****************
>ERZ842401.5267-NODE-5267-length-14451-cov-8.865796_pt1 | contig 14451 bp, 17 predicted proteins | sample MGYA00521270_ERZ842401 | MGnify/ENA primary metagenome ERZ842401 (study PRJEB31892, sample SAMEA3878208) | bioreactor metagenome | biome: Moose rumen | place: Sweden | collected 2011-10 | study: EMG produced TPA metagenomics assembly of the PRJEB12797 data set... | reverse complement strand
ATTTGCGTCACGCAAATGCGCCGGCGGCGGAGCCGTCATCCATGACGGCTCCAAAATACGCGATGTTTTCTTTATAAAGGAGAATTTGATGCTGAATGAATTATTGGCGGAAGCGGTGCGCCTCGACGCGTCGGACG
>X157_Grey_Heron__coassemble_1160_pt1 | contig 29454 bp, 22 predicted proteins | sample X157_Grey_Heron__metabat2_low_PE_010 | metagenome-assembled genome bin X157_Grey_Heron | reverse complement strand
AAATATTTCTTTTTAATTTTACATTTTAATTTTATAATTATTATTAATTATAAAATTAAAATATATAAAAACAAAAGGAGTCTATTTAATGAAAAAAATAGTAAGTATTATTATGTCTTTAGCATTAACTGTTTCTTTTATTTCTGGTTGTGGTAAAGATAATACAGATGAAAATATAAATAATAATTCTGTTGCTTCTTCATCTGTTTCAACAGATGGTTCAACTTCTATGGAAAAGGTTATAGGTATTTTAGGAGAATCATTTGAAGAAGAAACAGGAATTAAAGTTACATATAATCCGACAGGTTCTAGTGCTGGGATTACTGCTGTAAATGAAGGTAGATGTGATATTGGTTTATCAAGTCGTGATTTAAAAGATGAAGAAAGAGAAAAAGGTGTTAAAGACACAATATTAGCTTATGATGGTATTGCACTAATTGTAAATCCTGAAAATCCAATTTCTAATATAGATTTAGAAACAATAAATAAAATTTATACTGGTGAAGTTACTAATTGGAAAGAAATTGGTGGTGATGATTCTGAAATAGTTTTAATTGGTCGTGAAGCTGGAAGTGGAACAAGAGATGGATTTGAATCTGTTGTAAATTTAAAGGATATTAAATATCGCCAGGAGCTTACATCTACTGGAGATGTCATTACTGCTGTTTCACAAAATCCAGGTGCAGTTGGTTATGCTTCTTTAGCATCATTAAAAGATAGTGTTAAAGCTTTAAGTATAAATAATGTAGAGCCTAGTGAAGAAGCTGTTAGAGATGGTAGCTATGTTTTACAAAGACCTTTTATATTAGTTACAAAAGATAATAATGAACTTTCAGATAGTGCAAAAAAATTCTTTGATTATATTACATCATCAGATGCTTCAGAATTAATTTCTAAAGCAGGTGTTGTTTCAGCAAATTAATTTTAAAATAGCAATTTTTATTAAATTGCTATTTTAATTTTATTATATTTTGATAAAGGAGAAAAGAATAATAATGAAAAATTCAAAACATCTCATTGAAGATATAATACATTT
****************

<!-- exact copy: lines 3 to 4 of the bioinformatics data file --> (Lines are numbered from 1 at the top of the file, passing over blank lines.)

>X157_Grey_Heron__coassemble_1160_pt1 | contig 29454 bp, 22 predicted proteins | sample X157_Grey_Heron__metabat2_low_PE_010 | metagenome-assembled genome bin X157_Grey_Heron | reverse complement strand
AAATATTTCTTTTTAATTTTACATTTTAATTTTATAATTATTATTAATTATAAAATTAAAATATATAAAAACAAAAGGAGTCTATTTAATGAAAAAAATAGTAAGTATTATTATGTCTTTAGCATTAACTGTTTCTTTTATTTCTGGTTGTGGTAAAGATAATACAGATGAAAATATAAATAATAATTCTGTTGCTTCTTCATCTGTTTCAACAGATGGTTCAACTTCTATGGAAAAGGTTATAGGTATTTTAGGAGAATCATTTGAAGAAGAAACAGGAATTAAAGTTACATATAATCCGACAGGTTCTAGTGCTGGGATTACTGCTGTAAATGAAGGTAGATGTGATATTGGTTTATCAAGTCGTGATTTAAAAGATGAAGAAAGAGAAAAAGGTGTTAAAGACACAATATTAGCTTATGATGGTATTGCACTAATTGTAAATCCTGAAAATCCAATTTCTAATATAGATTTAGAAACAATAAATAAAATTTATACTGGTGAAGTTACTAATTGGAAAGAAATTGGTGGTGATGATTCTGAAATAGTTTTAATTGGTCGTGAAGCTGGAAGTGGAACAAGAGATGGATTTGAATCTGTTGTAAATTTAAAGGATATTAAATATCGCCAGGAGCTTACATCTACTGGAGATGTCATTACTGCTGTTTCACAAAATCCAGGTGCAGTTGGTTATGCTTCTTTAGCATCATTAAAAGATAGTGTTAAAGCTTTAAGTATAAATAATGTAGAGCCTAGTGAAGAAGCTGTTAGAGATGGTAGCTATGTTTTACAAAGACCTTTTATATTAGTTACAAAAGATAATAATGAACTTTCAGATAGTGCAAAAAAATTCTTTGATTATATTACATCATCAGATGCTTCAGAATTAATTTCTAAAGCAGGTGTTGTTTCAGCAAATTAATTTTAAAATAGCAATTTTTATTAAATTGCTATTTTAATTTTATTATATTTTGATAAAGGAGAAAAGAATAATAATGAAAAATTCAAAACATCTCATTGAAGATATAATACATTT